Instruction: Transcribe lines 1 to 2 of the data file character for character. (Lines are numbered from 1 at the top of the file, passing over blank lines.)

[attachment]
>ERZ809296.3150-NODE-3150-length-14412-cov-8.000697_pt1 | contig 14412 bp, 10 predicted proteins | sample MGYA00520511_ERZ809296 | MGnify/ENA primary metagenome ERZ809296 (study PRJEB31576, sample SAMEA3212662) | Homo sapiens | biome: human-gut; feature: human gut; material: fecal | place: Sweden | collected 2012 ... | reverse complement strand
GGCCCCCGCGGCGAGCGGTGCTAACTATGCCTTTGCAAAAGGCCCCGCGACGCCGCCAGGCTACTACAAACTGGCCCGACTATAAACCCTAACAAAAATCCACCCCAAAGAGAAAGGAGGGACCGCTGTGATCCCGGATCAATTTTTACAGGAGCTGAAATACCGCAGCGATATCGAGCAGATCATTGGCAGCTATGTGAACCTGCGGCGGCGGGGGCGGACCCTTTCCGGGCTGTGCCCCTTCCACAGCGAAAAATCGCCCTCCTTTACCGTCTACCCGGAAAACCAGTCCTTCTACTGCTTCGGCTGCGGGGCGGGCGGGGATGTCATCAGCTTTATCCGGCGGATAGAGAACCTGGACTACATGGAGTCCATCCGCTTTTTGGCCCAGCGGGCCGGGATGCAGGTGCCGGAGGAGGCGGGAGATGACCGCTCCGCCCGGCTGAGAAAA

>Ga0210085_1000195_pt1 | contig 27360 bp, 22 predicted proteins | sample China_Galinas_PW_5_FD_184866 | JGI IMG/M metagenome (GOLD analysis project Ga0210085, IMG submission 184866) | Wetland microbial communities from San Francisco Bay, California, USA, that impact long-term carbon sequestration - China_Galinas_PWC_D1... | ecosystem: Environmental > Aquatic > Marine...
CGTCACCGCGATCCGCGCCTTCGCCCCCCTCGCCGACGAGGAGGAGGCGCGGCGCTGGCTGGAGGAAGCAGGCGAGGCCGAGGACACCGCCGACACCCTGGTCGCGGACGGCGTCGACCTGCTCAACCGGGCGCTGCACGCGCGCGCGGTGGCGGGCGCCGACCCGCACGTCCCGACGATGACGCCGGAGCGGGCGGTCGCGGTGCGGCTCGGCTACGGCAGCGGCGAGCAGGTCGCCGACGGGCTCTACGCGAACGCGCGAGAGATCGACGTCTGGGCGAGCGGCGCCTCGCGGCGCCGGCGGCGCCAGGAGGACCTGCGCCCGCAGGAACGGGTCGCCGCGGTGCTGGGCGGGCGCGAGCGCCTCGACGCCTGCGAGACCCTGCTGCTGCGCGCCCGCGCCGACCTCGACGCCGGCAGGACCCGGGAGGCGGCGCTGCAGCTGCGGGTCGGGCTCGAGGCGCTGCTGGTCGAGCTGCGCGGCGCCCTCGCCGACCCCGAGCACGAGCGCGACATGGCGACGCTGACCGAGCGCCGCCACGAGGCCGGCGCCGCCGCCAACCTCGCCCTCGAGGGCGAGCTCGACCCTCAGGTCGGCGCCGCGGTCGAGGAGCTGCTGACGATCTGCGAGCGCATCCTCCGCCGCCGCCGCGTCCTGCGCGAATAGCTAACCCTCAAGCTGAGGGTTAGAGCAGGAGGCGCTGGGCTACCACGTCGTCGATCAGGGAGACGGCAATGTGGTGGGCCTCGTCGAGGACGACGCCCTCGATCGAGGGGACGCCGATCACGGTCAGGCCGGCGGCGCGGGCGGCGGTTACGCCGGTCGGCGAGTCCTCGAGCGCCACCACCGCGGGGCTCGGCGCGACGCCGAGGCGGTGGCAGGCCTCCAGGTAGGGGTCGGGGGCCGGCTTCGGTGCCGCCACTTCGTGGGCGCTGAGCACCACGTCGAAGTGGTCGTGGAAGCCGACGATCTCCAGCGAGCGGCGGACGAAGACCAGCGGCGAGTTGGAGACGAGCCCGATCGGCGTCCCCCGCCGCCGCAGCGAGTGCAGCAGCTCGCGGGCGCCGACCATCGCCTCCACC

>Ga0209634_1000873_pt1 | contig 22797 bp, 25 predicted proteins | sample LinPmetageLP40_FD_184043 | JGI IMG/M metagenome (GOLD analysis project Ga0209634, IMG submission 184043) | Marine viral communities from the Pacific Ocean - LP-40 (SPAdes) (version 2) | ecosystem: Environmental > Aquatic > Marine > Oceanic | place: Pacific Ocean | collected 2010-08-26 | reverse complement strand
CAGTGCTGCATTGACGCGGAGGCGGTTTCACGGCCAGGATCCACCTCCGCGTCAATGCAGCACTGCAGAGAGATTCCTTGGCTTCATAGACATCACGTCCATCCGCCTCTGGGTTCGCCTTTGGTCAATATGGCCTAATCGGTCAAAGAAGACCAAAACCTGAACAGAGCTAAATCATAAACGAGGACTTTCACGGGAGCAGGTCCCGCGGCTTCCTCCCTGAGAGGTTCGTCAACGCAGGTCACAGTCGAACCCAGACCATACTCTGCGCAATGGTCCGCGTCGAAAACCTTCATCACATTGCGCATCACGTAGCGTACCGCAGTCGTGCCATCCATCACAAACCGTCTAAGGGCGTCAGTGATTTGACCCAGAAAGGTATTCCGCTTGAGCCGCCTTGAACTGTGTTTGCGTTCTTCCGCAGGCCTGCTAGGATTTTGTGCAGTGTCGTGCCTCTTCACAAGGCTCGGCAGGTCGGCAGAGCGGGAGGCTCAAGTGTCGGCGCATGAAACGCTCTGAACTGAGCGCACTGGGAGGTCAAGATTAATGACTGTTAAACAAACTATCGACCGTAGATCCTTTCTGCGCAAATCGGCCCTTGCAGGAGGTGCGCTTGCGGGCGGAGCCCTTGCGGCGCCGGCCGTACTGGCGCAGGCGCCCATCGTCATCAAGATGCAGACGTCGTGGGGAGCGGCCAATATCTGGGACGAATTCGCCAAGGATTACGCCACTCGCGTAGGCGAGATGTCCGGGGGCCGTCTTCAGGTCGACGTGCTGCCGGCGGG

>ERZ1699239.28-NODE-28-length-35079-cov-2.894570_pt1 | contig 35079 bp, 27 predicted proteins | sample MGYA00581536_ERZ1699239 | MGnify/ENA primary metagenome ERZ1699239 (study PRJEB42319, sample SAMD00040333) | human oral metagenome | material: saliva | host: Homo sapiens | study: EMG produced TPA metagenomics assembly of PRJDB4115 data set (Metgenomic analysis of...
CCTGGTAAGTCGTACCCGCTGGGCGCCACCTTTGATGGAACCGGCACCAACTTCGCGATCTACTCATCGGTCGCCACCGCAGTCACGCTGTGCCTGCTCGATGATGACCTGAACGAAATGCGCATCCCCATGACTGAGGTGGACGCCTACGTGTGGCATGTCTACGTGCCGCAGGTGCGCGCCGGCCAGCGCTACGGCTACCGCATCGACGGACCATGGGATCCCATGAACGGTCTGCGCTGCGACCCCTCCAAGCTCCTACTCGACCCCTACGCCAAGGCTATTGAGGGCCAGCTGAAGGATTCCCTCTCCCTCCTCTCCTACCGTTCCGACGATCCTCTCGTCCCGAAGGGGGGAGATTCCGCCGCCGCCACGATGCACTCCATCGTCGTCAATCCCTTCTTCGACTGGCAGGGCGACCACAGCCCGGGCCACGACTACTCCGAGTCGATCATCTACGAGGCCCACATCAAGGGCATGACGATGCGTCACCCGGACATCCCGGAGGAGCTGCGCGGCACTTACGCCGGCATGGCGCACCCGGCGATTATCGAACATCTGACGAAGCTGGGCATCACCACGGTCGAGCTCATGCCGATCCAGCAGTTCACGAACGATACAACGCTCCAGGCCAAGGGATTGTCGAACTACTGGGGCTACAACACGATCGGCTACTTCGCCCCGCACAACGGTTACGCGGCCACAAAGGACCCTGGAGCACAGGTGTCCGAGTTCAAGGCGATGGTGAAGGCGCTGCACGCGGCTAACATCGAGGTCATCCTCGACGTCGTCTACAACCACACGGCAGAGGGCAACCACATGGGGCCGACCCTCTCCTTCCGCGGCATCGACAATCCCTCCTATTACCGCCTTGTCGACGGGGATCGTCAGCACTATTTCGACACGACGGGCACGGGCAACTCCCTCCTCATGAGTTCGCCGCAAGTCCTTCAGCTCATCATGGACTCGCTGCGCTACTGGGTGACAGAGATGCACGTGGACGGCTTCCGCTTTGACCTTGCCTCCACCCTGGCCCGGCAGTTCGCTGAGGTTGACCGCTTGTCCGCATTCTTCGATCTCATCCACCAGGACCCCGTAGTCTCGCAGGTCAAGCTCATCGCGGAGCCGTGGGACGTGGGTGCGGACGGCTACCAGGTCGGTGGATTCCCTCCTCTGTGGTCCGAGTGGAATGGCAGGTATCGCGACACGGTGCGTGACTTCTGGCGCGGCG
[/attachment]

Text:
>ERZ809296.3150-NODE-3150-length-14412-cov-8.000697_pt1 | contig 14412 bp, 10 predicted proteins | sample MGYA00520511_ERZ809296 | MGnify/ENA primary metagenome ERZ809296 (study PRJEB31576, sample SAMEA3212662) | Homo sapiens | biome: human-gut; feature: human gut; material: fecal | place: Sweden | collected 2012 ... | reverse complement strand
GGCCCCCGCGGCGAGCGGTGCTAACTATGCCTTTGCAAAAGGCCCCGCGACGCCGCCAGGCTACTACAAACTGGCCCGACTATAAACCCTAACAAAAATCCACCCCAAAGAGAAAGGAGGGACCGCTGTGATCCCGGATCAATTTTTACAGGAGCTGAAATACCGCAGCGATATCGAGCAGATCATTGGCAGCTATGTGAACCTGCGGCGGCGGGGGCGGACCCTTTCCGGGCTGTGCCCCTTCCACAGCGAAAAATCGCCCTCCTTTACCGTCTACCCGGAAAACCAGTCCTTCTACTGCTTCGGCTGCGGGGCGGGCGGGGATGTCATCAGCTTTATCCGGCGGATAGAGAACCTGGACTACATGGAGTCCATCCGCTTTTTGGCCCAGCGGGCCGGGATGCAGGTGCCGGAGGAGGCGGGAGATGACCGCTCCGCCCGGCTGAGAAAA